Beliefnet
Lynn v. Sekulow

Barry,

 

For the past 56 years, the Internal Revenue Service has been a poorly qualified and often discriminatory watchdog of America’s houses of worship – selectively enforcing a law that censors the First Amendment free speech rights of religious institutions.

 

Let’s not forget that this IRS prohibition on endorsing or opposing candidates from the pulpit was not born out of some desire to bring constitutional clarity to the issue, or even to draw a bright line on church/state issues. No, this law was put in place for one simple reason:  political payback.

 

It all began in 1954, when then-Senator Lyndon B. Johnson sought political retribution against an opponent who was assisted in his campaign by two non-profit organizations.  As a bill to revise the tax code was being debated on the floor of the Senate, LBJ pushed a little-noticed amendment that barred all tax-exempt groups – including churches – from participating in political activity.  The penalty:  loss of tax-exempt status.  A heavy price to pay for exercising their free speech rights.

 

Not much has changed about this issue since we debated it here two years ago.  And what I said then is still true today. This law needs to go. There needs to be a legislative remedy.  Congress needs to act and remove this government-mandated muzzle.

 

On another issue we follow closely, some important court decisions involving the words “under God” found in the Pledge of Allegiance.

 

I’m glad to see that a federal appeals court rejected a Texas parent’s bid to have “under God” removed from the Texas Pledge of Allegiance.  The U.S. Court of Appeals for the Fifth Circuit correctly concluded that the Texas pledge can indeed reference God because several other state pledges and the national pledge reference God or divine grace.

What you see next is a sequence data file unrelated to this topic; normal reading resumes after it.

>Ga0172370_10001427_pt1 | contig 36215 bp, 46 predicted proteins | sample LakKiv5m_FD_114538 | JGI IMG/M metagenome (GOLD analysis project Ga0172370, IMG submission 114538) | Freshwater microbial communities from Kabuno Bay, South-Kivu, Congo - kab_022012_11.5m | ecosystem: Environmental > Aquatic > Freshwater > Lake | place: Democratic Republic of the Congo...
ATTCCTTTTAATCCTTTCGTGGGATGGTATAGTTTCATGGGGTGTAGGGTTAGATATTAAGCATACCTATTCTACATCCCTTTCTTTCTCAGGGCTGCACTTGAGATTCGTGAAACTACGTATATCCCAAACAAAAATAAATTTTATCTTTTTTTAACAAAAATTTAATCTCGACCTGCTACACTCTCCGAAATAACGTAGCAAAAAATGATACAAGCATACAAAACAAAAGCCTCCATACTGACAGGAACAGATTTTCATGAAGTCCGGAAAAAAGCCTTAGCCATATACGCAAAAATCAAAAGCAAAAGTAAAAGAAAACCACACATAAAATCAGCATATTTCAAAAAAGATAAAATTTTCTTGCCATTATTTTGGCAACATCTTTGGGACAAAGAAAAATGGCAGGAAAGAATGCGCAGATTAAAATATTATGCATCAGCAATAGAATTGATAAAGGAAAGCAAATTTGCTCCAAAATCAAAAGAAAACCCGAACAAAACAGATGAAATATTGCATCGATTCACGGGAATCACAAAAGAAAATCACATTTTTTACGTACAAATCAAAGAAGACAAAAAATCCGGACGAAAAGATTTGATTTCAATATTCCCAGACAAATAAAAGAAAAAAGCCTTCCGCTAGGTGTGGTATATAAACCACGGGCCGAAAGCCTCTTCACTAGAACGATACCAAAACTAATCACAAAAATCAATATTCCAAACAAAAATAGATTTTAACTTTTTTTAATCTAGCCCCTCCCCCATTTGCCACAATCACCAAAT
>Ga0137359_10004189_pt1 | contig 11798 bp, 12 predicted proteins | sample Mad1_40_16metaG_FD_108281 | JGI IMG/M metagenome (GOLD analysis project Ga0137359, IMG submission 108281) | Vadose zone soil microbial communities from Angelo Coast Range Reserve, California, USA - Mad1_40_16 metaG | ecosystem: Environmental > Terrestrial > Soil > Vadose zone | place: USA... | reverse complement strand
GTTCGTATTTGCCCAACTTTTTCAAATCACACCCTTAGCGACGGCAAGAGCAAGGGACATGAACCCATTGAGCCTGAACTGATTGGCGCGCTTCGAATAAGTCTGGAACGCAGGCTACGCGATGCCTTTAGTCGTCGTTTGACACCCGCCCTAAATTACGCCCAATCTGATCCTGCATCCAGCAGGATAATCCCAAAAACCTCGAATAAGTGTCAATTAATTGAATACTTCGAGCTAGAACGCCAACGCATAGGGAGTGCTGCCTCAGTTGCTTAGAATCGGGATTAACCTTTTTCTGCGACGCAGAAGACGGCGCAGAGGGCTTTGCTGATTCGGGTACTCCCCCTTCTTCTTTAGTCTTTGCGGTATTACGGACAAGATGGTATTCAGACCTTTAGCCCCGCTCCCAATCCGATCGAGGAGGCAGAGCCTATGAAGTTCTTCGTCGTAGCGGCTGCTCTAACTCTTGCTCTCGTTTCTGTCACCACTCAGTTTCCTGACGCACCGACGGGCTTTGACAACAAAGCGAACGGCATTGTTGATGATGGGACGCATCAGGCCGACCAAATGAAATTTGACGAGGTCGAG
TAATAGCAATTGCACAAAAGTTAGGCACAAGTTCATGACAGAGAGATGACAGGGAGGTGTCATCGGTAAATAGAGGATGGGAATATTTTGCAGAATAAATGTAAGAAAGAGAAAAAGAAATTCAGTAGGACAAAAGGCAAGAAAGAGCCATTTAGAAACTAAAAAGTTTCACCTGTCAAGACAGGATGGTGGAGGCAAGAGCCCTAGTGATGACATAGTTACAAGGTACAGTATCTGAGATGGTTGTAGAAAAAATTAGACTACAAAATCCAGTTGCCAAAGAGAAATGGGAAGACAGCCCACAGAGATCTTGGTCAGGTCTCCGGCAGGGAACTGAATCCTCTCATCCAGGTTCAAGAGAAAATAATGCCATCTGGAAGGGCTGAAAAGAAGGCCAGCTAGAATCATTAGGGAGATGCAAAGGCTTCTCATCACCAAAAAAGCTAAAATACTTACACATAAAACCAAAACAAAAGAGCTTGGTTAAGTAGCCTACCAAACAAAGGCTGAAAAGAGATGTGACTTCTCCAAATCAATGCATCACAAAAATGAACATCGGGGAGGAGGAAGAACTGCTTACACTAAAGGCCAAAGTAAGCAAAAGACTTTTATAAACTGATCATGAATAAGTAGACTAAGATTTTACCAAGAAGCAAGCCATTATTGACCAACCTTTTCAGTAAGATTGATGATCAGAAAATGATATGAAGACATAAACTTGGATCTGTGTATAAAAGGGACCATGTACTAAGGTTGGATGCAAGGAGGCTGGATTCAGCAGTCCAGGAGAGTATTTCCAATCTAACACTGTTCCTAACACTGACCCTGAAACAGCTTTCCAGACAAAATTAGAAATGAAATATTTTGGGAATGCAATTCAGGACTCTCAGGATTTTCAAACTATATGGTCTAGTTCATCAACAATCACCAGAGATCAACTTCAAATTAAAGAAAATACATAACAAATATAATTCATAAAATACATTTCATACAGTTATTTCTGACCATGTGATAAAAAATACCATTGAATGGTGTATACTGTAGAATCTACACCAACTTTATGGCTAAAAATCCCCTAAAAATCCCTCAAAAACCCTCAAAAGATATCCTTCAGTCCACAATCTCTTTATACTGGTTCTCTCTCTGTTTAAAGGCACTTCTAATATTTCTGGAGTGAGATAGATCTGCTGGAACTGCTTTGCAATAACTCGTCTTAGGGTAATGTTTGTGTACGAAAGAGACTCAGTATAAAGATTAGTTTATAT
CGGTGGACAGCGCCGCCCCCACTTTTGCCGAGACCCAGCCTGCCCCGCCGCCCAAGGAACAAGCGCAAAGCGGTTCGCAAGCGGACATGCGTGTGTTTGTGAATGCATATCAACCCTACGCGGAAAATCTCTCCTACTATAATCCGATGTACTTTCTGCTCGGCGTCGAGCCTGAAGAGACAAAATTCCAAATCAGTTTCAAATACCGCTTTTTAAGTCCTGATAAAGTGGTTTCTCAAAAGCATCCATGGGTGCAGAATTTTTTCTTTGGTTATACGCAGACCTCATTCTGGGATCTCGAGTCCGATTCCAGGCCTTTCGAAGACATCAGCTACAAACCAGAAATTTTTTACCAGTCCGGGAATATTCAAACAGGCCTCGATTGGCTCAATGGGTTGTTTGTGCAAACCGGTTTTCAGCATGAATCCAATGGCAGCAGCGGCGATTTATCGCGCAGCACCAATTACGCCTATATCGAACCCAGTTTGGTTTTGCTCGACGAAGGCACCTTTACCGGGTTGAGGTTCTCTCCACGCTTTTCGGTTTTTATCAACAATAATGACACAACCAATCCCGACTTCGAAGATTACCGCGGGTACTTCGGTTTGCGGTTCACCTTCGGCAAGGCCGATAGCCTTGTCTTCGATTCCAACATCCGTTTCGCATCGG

In writing for the unanimous three-judge panel, Judge E. Grady Jolly said: “We conclude that the use of ‘under God’ acknowledges but does not endorse religious belief. . . .Despite the challenged ‘under God’ amendment, the pledge’s effect remains patriotic; its religious component is minimal and, when contextualized, clearly understandable as an acknowledgment of the state’s religious heritage.”

 

That decision comes just a few weeks after a federal court in Wisconsin tossed out a suit  by the Freedom From Religion Foundation (FFRF) challenging the engravings of the words “under God” in the Pledge as well as the national motto at the Capitol Visitor Center in Washington, DC. 

 

The court reached the conclusion that we advocated in our amicus brief representing 50 members of Congress: that the plaintiffs lacked legal standing and the suit should be dismissed. 

 

We’re also awaiting the outcome of another Pledge lawsuit filed by the FFRF. Oral arguments took place last month at the U.S. Court of Appeals for the First Circuit where we’ve asked the appeals court to uphold a lower court decision that determined that the Pledge should not be removed from New Hampshire schools because it embraces patriotism, not religion. 

 

Barry, let’s keep the IRS out of churches and the words “under God” in the Pledge.

 

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